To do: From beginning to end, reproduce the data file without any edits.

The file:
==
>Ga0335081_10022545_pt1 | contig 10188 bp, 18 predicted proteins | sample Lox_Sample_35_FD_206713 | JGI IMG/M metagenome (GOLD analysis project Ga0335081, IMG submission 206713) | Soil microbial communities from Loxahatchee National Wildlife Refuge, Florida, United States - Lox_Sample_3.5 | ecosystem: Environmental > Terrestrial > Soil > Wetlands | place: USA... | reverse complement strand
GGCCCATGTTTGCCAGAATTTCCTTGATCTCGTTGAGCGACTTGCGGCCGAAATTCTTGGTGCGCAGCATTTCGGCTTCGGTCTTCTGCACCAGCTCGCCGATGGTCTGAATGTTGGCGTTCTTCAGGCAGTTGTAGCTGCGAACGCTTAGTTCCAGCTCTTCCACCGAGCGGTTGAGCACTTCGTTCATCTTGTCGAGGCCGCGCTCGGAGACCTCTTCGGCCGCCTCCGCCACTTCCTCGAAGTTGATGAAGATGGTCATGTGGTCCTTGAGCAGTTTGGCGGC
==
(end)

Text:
>Ga0335081_10022545_pt1 | contig 10188 bp, 18 predicted proteins | sample Lox_Sample_35_FD_206713 | JGI IMG/M metagenome (GOLD analysis project Ga0335081, IMG submission 206713) | Soil microbial communities from Loxahatchee National Wildlife Refuge, Florida, United States - Lox_Sample_3.5 | ecosystem: Environmental > Terrestrial > Soil > Wetlands | place: USA... | reverse complement strand
GGCCCATGTTTGCCAGAATTTCCTTGATCTCGTTGAGCGACTTGCGGCCGAAATTCTTGGTGCGCAGCATTTCGGCTTCGGTCTTCTGCACCAGCTCGCCGATGGTCTGAATGTTGGCGTTCTTCAGGCAGTTGTAGCTGCGAACGCTTAGTTCCAGCTCTTCCACCGAGCGGTTGAGCACTTCGTTCATCTTGTCGAGGCCGCGCTCGGAGACCTCTTCGGCCGCCTCCGCCACTTCCTCGAAGTTGATGAAGATGGTCATGTGGTCCTTGAGCAGTTTGGCGGC